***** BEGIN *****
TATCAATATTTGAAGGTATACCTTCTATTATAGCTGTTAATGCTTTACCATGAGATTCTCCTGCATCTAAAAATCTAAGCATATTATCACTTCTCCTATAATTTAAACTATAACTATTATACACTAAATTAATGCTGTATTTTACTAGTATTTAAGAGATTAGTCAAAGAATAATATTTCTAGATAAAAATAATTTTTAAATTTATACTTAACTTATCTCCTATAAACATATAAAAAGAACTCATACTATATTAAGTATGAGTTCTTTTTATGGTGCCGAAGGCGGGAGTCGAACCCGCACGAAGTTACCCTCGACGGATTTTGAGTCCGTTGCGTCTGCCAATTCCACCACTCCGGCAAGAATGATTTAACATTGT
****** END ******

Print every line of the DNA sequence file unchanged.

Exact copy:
TATCAATATTTGAAGGTATACCTTCTATTATAGCTGTTAATGCTTTACCATGAGATTCTCCTGCATCTAAAAATCTAAGCATATTATCACTTCTCCTATAATTTAAACTATAACTATTATACACTAAATTAATGCTGTATTTTACTAGTATTTAAGAGATTAGTCAAAGAATAATATTTCTAGATAAAAATAATTTTTAAATTTATACTTAACTTATCTCCTATAAACATATAAAAAGAACTCATACTATATTAAGTATGAGTTCTTTTTATGGTGCCGAAGGCGGGAGTCGAACCCGCACGAAGTTACCCTCGACGGATTTTGAGTCCGTTGCGTCTGCCAATTCCACCACTCCGGCAAGAATGATTTAACATTGT